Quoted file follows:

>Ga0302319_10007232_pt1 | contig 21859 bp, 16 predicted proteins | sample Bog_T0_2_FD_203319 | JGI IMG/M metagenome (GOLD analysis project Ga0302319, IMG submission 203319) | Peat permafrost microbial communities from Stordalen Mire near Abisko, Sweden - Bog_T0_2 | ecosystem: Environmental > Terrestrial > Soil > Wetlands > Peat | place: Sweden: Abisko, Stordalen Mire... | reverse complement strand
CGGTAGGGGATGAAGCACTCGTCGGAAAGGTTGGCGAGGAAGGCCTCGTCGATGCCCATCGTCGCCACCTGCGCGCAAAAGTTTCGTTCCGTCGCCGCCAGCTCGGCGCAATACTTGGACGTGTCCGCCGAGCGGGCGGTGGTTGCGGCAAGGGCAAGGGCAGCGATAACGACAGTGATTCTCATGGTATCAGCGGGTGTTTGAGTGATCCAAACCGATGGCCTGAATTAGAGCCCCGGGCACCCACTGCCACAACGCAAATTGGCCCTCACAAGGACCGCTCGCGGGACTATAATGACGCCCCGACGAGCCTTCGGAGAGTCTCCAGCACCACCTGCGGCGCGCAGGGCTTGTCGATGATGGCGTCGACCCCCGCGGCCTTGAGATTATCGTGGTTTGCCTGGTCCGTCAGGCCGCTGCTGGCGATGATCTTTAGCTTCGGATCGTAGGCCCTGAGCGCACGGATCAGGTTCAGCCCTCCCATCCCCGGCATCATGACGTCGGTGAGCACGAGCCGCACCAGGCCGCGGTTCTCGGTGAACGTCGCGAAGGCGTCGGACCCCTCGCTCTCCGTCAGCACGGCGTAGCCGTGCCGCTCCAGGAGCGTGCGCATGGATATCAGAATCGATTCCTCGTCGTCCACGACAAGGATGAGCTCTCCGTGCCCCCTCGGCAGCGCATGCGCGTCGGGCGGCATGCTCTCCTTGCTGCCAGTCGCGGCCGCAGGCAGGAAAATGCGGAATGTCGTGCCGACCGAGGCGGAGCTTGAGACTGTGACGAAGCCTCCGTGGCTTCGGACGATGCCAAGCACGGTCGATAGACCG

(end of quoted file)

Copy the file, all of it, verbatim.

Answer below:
>Ga0302319_10007232_pt1 | contig 21859 bp, 16 predicted proteins | sample Bog_T0_2_FD_203319 | JGI IMG/M metagenome (GOLD analysis project Ga0302319, IMG submission 203319) | Peat permafrost microbial communities from Stordalen Mire near Abisko, Sweden - Bog_T0_2 | ecosystem: Environmental > Terrestrial > Soil > Wetlands > Peat | place: Sweden: Abisko, Stordalen Mire... | reverse complement strand
CGGTAGGGGATGAAGCACTCGTCGGAAAGGTTGGCGAGGAAGGCCTCGTCGATGCCCATCGTCGCCACCTGCGCGCAAAAGTTTCGTTCCGTCGCCGCCAGCTCGGCGCAATACTTGGACGTGTCCGCCGAGCGGGCGGTGGTTGCGGCAAGGGCAAGGGCAGCGATAACGACAGTGATTCTCATGGTATCAGCGGGTGTTTGAGTGATCCAAACCGATGGCCTGAATTAGAGCCCCGGGCACCCACTGCCACAACGCAAATTGGCCCTCACAAGGACCGCTCGCGGGACTATAATGACGCCCCGACGAGCCTTCGGAGAGTCTCCAGCACCACCTGCGGCGCGCAGGGCTTGTCGATGATGGCGTCGACCCCCGCGGCCTTGAGATTATCGTGGTTTGCCTGGTCCGTCAGGCCGCTGCTGGCGATGATCTTTAGCTTCGGATCGTAGGCCCTGAGCGCACGGATCAGGTTCAGCCCTCCCATCCCCGGCATCATGACGTCGGTGAGCACGAGCCGCACCAGGCCGCGGTTCTCGGTGAACGTCGCGAAGGCGTCGGACCCCTCGCTCTCCGTCAGCACGGCGTAGCCGTGCCGCTCCAGGAGCGTGCGCATGGATATCAGAATCGATTCCTCGTCGTCCACGACAAGGATGAGCTCTCCGTGCCCCCTCGGCAGCGCATGCGCGTCGGGCGGCATGCTCTCCTTGCTGCCAGTCGCGGCCGCAGGCAGGAAAATGCGGAATGTCGTGCCGACCGAGGCGGAGCTTGAGACTGTGACGAAGCCTCCGTGGCTTCGGACGATGCCAAGCACGGTCGATAGACCG